Māori women claim New Zealand screens.

Top left Kanoa Lloyd, Tini Molyneux, Oriini Kaipara,
Miriama Kamo, Jenny-May CLarkson.
November 28th 2019
Hineani Melbourne

There's a new breed of television presenters and these Māori women are adding colour, 
culture, language and chutzpah to New Zealand (NZ) mainstream screens.  This week Oriini Kaipara became the first Māori woman presenter with a moko kauae, a traditional Māori chin tattoo to present mainstream news.  

On Thursday 28th November on TVNZ's 1Midday News Oriini Kaipara presented the news in English.    It's extraordinary fulfilling her lifelong ambition to present mainstream news but also creating history in NZ screen. 

Oriini is a well-known as a Māori language advocate and presenter and is a familiar face in the Māori media.   She credits another Māori woman presenter Miriama Kamo as encouraging her ambition.  

For those of us Māori who have been part of the New Zealand television landscape her role is an remarkable statement.   

In the early days of New Zealand television presenters were suppose to speak BBC Engish and had special lessons to help get rid of their colonial accents.   An early Māori presenter Marama Martin graced our screens in the earliest days of NZ television.  I swear her English was just as good as the Queen (of England). 

It was a long wait to 2002 when Te Karere, TVNZ's Māori news, presenter Tini Molyneux moved to primetime news. She was virtually the only Māori reporter on mainstream news.   In 2015 TV3 weather girl Kanoa Lloyd admitted she was always surprised at the negative feedback from viewers over saying 'Kia ora' or referring to New Zealand as Aotearoa, the recognised Māori name for these islands. 

Presenter Jenny-May Clarkson (nee Coffin) a well-known netball veteran and one-time vice-captain of the NZ Silver Ferns has made a journey to learn Māori and has incorporated the language into her work, although she copped more criticism for carrying on presenting while obviously pregnant.  Go figure!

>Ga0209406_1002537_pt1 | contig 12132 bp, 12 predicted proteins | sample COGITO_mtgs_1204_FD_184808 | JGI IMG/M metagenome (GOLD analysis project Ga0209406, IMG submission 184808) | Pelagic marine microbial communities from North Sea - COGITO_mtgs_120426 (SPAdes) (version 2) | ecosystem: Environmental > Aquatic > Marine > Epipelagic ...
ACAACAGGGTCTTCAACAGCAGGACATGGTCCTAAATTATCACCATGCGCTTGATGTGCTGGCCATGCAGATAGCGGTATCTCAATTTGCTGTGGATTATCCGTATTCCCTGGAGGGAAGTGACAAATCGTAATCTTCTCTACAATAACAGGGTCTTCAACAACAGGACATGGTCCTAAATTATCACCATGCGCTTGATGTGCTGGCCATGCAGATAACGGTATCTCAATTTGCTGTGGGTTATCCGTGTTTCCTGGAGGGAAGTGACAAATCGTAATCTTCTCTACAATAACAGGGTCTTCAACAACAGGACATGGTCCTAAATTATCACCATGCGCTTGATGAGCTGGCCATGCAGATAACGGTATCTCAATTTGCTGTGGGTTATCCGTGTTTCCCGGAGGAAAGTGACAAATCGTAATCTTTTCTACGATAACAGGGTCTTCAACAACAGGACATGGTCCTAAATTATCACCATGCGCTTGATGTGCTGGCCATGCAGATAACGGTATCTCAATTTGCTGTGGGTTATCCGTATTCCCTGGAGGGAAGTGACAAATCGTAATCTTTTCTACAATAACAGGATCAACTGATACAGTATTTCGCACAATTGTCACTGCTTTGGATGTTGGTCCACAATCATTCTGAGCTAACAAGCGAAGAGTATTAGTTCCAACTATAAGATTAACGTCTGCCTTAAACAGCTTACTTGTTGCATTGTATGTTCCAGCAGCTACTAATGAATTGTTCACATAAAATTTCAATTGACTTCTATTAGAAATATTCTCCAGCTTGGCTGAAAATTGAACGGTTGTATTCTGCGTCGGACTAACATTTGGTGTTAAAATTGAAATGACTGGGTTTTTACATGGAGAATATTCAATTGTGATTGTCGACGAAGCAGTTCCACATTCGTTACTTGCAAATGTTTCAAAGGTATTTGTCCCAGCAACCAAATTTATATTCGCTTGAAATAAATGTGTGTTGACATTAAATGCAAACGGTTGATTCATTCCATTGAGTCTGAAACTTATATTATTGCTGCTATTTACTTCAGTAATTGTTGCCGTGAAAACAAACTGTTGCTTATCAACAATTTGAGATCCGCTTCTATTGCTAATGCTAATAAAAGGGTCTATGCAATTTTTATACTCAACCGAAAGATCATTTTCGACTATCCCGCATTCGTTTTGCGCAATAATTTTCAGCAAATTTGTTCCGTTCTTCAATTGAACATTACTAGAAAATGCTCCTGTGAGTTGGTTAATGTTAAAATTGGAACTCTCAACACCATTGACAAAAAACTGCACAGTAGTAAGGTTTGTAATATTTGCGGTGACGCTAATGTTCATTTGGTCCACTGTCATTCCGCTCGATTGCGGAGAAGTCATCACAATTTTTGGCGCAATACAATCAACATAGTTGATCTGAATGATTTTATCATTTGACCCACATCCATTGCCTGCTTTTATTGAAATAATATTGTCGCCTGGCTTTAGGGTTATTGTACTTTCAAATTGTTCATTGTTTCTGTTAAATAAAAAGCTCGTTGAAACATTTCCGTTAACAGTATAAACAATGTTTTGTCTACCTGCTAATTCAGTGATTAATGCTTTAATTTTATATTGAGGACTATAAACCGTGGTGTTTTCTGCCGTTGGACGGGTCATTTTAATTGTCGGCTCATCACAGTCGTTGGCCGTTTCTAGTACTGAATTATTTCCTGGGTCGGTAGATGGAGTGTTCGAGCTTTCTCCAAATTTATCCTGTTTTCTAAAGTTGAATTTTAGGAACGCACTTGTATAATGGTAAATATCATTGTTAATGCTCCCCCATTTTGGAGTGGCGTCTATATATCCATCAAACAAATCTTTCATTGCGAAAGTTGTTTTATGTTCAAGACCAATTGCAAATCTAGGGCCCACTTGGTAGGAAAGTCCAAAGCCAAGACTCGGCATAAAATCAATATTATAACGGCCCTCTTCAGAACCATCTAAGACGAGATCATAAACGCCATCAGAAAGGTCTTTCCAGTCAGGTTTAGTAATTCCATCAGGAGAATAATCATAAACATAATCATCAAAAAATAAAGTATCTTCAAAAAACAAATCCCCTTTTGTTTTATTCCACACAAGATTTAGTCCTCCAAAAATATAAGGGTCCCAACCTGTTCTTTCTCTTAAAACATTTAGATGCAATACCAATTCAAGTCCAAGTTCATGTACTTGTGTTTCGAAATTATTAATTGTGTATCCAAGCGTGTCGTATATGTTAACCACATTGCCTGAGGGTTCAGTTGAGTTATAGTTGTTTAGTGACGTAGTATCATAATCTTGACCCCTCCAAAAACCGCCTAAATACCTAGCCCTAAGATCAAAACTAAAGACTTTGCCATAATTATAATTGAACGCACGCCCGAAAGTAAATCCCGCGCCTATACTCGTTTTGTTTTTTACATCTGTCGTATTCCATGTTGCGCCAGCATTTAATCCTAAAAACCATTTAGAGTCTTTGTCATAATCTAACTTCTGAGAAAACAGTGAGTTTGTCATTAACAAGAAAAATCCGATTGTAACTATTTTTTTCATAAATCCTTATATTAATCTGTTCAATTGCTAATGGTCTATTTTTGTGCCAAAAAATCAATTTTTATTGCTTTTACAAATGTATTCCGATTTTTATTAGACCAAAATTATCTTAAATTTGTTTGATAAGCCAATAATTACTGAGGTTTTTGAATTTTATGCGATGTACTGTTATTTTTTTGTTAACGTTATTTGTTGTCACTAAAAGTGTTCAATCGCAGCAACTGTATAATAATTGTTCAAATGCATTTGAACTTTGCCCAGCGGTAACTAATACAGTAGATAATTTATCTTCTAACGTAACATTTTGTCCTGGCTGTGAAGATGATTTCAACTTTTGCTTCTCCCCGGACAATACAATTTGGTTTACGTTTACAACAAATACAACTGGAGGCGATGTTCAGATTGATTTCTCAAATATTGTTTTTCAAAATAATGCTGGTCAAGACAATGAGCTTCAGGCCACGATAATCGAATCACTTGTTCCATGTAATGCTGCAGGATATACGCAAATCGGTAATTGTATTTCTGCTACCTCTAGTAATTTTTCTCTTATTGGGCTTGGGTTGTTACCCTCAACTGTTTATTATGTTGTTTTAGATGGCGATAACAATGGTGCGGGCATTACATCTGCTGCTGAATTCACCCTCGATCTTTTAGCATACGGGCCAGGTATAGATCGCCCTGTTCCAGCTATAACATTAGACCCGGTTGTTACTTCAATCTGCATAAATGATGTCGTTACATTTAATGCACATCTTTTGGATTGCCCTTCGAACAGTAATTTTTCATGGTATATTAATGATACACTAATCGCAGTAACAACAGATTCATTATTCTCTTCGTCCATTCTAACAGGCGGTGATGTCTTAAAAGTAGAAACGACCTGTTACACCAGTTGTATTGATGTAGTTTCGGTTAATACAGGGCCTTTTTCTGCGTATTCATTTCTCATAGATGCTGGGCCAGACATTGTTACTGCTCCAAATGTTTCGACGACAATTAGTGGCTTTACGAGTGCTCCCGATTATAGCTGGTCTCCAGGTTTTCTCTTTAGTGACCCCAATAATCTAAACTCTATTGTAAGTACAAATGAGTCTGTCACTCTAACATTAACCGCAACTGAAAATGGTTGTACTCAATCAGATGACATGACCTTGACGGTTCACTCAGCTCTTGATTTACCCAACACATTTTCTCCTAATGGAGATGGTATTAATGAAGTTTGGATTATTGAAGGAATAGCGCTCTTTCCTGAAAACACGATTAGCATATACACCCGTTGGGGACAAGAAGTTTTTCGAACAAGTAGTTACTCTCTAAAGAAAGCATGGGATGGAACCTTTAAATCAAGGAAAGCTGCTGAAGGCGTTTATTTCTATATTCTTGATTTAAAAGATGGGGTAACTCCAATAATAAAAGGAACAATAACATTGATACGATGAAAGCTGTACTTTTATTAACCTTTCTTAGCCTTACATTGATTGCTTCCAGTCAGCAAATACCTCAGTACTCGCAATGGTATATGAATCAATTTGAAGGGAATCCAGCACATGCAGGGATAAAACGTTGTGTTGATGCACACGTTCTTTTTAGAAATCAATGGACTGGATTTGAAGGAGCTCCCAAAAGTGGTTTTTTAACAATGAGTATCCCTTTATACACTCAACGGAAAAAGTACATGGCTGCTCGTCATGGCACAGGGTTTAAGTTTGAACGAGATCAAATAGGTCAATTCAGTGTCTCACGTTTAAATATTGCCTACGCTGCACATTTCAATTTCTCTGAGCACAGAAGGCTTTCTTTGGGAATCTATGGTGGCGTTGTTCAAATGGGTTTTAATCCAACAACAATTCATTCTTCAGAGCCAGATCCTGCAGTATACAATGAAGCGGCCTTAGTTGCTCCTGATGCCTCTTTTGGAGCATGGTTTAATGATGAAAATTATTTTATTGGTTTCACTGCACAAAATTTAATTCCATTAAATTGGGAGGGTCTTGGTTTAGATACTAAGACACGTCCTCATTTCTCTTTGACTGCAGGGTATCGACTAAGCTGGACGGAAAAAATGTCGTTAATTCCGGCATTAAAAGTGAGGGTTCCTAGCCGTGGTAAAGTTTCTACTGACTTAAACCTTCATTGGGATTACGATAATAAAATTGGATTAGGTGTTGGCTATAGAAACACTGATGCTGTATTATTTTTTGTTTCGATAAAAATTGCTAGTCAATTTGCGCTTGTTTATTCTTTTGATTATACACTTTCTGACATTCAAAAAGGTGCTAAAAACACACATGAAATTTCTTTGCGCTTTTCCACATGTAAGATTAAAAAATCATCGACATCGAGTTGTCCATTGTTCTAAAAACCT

Miriama Kamo has presented TVNZ's bilingual current affairs show Marae for many years now and in that time has been learning Māori which she uses while on screen.  Viewers, other Māori in particular, loved the fact that while not fluent like her co-host Scotty Morrison she was making an effort and including them on her language journey.And what of the rest of the presenters on mainstream television.  It's a strange thing.  TVNZ sits in the CBD of Auckland the largest Polynesian city in the world and increasingly a multi-ethnic metropolis.  But if you looked at the presenters on TVNZ until this year most of the female presenters were blond and over 98 percent of the presenters were Pākeha or of European descent.  
Oriini Kaipara (Tūhoe, Ngāti Awa, Tūwharetoa, Te Arawa) is known as a Māori news journalist  and presenter for both TVNZ and Māori Television (MTS).

She's one of the new breed of New Zealand presenters - bilingual, articulate and well educated.  A graduate of the South Seas Film and Television school she was a reporter on TVNZ's Māori news programme Te Karere and the MTS flagship news Te Kaea.  Oriini was the award winning presenter/ reporter on Native Affairs, the MTS current affairs programme.

She is from the first generation of children raised through total immersion Māori language education from the preschool Kohanga Reo to Kura Kaupapa in Auckland.  She is a qualified translator, a student of Panekire, the Māori language school of excellence and has a business qualification.  

A well known kapa haka exponent Oriini's performed on stage from childhood and is a member of one of the top haka teams in Aotearoa.  Articulate and erudite she's a sought after MC and speaker at events.    On top of all that she's a mother of four.

In 2016 Oriini took a DNA test for a television programme.  The results caused a furore on social media as it showed she was a 100% Māori.  

Her reaction says a lot about her.  She says she was as surprised as everyone else as she knew she had two European ancestors but said in a Woman's Day article in June 2017 that despite the world wide reaction to the results the only opinions she worried about were those of her whānau(family) and children – and they thought it was cool.”    

Her children wanted to take the test but Oriini simply told them, “You don’t need to. You’re as Maori as you feel.”

Disclaimer:  Author:  Hineani Melbourne 28th November 2019.
Hineani Melbourne is an award winning Māori producer, director and writer and is Toihau/Chair of Ngā Aho Whakaari Māori in screen.


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